Ironman penalises pro mothers
A lack of forethought from the world’s leading triathlon organiser is forcing those returning from childbirth to race too often
Serena Williams was eight weeks
pregnant when she won the Australian Open in January, and if she makes the decision to return to pro tennis after giving birth, the sport will do all it can to embrace her. Not merely because of the 35-year-old’s commercial appeal, but because of a protected ranking criteria that takes into account her playing status before maternity leave. Williams can take advantage of the dispensation as long as she plays a tournament within 12 months of giving birth.
Contrast this with the challenge faced by British pro triathlete and new mother Rachel Joyce, who has had to race three Ironmans in three months in a scramble for qualification points for the world championship in Hawaii.
Joyce may not be a 23-time Grand Slam singles champion, but she’s also no ordinary athlete. Now 39, she’s arguably the best female triathlete never to have won on the Big Island. From 2009 to 2015, Joyce finished sixth, fifth, fourth, 11th, second, third and second. Based in Boulder, Joyce gave birth to Archie in September and in a blog post three months later stated: “I feel like it [becoming a mother] has given me a new lease of energy. Getting back to race shape will be a huge challenge but a challenge that excites me.”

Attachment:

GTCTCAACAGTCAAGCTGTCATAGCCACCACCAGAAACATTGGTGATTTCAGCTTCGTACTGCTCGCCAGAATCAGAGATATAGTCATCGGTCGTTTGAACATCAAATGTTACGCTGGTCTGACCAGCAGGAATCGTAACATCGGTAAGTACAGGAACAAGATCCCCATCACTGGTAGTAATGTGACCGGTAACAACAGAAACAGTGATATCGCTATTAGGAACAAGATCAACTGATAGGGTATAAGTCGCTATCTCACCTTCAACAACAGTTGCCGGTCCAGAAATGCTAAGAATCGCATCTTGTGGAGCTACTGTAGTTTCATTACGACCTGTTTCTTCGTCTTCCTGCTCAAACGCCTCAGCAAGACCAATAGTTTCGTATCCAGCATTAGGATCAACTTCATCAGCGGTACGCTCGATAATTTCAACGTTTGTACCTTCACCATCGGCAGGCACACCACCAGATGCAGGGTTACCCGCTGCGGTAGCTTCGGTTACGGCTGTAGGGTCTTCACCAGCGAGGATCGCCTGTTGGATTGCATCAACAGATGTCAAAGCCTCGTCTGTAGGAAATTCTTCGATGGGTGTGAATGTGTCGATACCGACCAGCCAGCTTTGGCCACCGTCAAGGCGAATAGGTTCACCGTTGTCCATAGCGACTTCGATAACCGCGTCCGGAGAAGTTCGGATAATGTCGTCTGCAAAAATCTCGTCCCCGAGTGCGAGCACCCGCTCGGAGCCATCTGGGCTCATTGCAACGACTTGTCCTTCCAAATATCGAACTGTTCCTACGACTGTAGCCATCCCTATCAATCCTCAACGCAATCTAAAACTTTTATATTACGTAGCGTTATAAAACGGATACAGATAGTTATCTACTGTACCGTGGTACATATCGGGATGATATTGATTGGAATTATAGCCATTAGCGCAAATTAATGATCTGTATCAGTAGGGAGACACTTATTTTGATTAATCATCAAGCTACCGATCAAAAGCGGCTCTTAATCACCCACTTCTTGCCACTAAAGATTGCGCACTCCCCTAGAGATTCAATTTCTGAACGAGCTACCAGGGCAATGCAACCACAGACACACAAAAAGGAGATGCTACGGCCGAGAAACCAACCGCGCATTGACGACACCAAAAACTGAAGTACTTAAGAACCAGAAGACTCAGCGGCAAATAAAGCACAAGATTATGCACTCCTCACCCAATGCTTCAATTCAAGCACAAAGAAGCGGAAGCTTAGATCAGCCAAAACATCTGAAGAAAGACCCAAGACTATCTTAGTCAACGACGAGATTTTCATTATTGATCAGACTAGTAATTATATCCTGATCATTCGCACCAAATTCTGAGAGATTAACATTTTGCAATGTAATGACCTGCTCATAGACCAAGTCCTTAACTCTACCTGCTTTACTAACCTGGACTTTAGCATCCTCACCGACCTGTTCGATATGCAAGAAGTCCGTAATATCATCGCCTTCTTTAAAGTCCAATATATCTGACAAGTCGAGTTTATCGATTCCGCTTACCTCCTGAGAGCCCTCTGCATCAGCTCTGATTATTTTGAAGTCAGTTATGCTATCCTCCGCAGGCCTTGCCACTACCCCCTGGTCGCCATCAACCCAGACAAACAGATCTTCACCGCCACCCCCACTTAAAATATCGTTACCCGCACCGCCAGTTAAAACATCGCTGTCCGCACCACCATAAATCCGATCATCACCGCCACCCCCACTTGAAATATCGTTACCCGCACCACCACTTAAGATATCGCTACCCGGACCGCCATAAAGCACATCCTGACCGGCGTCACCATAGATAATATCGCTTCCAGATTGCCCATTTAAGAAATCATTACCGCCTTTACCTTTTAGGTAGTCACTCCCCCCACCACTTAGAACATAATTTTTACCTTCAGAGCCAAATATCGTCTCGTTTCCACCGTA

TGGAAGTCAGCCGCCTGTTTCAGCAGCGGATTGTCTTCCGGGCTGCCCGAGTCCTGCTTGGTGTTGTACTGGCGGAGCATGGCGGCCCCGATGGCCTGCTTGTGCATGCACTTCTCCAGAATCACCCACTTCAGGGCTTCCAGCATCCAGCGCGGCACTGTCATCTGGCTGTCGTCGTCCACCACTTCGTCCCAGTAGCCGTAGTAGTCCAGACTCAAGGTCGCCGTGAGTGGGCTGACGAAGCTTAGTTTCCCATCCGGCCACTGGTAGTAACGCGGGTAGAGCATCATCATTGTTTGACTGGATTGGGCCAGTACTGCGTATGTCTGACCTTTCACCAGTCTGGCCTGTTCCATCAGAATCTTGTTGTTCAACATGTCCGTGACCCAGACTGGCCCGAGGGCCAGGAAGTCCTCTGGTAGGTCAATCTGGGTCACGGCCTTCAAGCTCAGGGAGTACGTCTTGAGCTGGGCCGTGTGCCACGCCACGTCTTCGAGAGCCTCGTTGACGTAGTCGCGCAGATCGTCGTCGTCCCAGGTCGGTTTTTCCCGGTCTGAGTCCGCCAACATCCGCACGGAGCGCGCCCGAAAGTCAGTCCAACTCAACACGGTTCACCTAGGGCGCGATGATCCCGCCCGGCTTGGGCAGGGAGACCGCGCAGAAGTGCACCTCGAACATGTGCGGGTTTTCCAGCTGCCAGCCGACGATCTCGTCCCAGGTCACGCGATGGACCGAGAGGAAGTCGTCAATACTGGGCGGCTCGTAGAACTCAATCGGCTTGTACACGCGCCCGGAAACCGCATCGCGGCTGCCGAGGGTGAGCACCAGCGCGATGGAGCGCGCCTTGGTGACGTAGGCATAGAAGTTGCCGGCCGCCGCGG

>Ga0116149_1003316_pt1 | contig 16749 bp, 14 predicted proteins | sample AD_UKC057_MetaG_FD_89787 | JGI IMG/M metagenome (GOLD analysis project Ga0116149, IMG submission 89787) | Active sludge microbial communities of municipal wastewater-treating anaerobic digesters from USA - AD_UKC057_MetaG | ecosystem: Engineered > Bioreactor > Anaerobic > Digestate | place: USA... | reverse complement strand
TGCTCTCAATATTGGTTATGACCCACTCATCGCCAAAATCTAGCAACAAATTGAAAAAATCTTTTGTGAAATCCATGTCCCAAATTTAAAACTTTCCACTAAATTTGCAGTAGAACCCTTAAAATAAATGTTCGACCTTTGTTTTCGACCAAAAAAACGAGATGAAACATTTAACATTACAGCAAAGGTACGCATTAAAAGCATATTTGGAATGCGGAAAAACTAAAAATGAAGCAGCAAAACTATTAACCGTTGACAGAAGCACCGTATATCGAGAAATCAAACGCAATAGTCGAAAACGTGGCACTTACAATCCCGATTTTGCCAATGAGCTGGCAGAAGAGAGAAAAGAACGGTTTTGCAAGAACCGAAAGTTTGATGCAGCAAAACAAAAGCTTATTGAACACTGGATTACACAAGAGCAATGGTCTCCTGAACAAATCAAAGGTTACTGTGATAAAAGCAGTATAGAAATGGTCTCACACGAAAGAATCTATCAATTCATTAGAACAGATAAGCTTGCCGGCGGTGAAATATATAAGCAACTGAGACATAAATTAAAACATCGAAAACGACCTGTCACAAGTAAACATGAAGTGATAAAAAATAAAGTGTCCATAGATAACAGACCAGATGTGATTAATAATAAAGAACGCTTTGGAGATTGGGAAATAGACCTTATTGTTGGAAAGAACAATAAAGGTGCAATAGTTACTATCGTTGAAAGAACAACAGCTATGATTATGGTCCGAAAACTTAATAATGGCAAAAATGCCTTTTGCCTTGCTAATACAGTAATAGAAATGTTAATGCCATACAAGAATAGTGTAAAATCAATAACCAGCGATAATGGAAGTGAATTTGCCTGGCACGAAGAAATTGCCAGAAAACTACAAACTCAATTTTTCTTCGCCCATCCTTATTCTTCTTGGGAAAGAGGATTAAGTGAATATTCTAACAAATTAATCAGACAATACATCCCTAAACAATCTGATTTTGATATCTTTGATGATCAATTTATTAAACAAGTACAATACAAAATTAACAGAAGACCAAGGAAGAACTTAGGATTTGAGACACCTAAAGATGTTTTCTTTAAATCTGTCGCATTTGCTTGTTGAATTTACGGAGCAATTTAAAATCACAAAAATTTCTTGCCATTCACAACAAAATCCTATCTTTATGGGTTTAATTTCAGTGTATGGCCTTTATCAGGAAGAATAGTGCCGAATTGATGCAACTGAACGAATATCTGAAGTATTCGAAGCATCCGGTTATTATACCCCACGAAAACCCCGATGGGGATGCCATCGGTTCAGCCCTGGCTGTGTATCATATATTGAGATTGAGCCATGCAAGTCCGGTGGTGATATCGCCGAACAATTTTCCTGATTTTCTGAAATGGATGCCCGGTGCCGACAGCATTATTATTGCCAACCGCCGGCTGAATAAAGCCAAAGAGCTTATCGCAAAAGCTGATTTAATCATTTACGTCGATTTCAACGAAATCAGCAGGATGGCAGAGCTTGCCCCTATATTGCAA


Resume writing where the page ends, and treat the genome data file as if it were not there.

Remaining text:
But unlike Williams there was no protected ranking to fall back on. Ironman makes no concession in its KPR (Kona Points Ranking) for triathletes that have been out through pregnancy or long-term injury, and having missed Hawaii last year, Joyce was starting from scratch.
By June she was in shape to win Ironman Boulder and followed that up with a fourth place in Ironman Canada, but it still left her outside the automatic qualifying spots and meant a trip back to Canada to race in Mont-Tremblant on the final day of the cut-off to try and secure a place. Again victorious, she will have
“Rachel Joyce has had to race three Ironmans in three months to qualify for Kona”
raced four Ironman races in five months when it comes to Hawaii. Too many to be healthy?
“A lot of women I was competing with for those final few spots also raced at least three Ironmans,” she says. “Some athletes are resilient, but I imagine the majority will suffer an injury or long-term fatigue.”
There should be a better way, and perhaps a new ranking system launched by the Professional Triathletes Organisation (that underpins selection for the inaugural Collins Cup next July) has an answer. “It gives credit to an athlete’s history in the sport provided they show form once they return to racing,” Joyce says.
“I’m not afraid to roll my sleeves up and work hard but I’ve struggled that my history in the sport prior to having Archie means nothing,” adds Joyce. “I’ve been on the podium in my three years preceding getting pregnant and shown form in winning in Boulder and beating a woman who was on the podium last year in Kona. Yet still I had to race three Ironmans in 10 weeks to qualify.” Ironman was asked for comment.